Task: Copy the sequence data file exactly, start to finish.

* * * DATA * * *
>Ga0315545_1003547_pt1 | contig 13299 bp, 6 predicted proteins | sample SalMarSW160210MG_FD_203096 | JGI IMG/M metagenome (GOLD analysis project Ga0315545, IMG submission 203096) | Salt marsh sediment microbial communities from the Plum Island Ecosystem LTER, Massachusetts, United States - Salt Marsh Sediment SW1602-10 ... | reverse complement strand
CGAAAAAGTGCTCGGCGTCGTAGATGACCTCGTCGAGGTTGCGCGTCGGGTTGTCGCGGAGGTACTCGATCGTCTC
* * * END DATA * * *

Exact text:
>Ga0315545_1003547_pt1 | contig 13299 bp, 6 predicted proteins | sample SalMarSW160210MG_FD_203096 | JGI IMG/M metagenome (GOLD analysis project Ga0315545, IMG submission 203096) | Salt marsh sediment microbial communities from the Plum Island Ecosystem LTER, Massachusetts, United States - Salt Marsh Sediment SW1602-10 ... | reverse complement strand
CGAAAAAGTGCTCGGCGTCGTAGATGACCTCGTCGAGGTTGCGCGTCGGGTTGTCGCGGAGGTACTCGATCGTCTC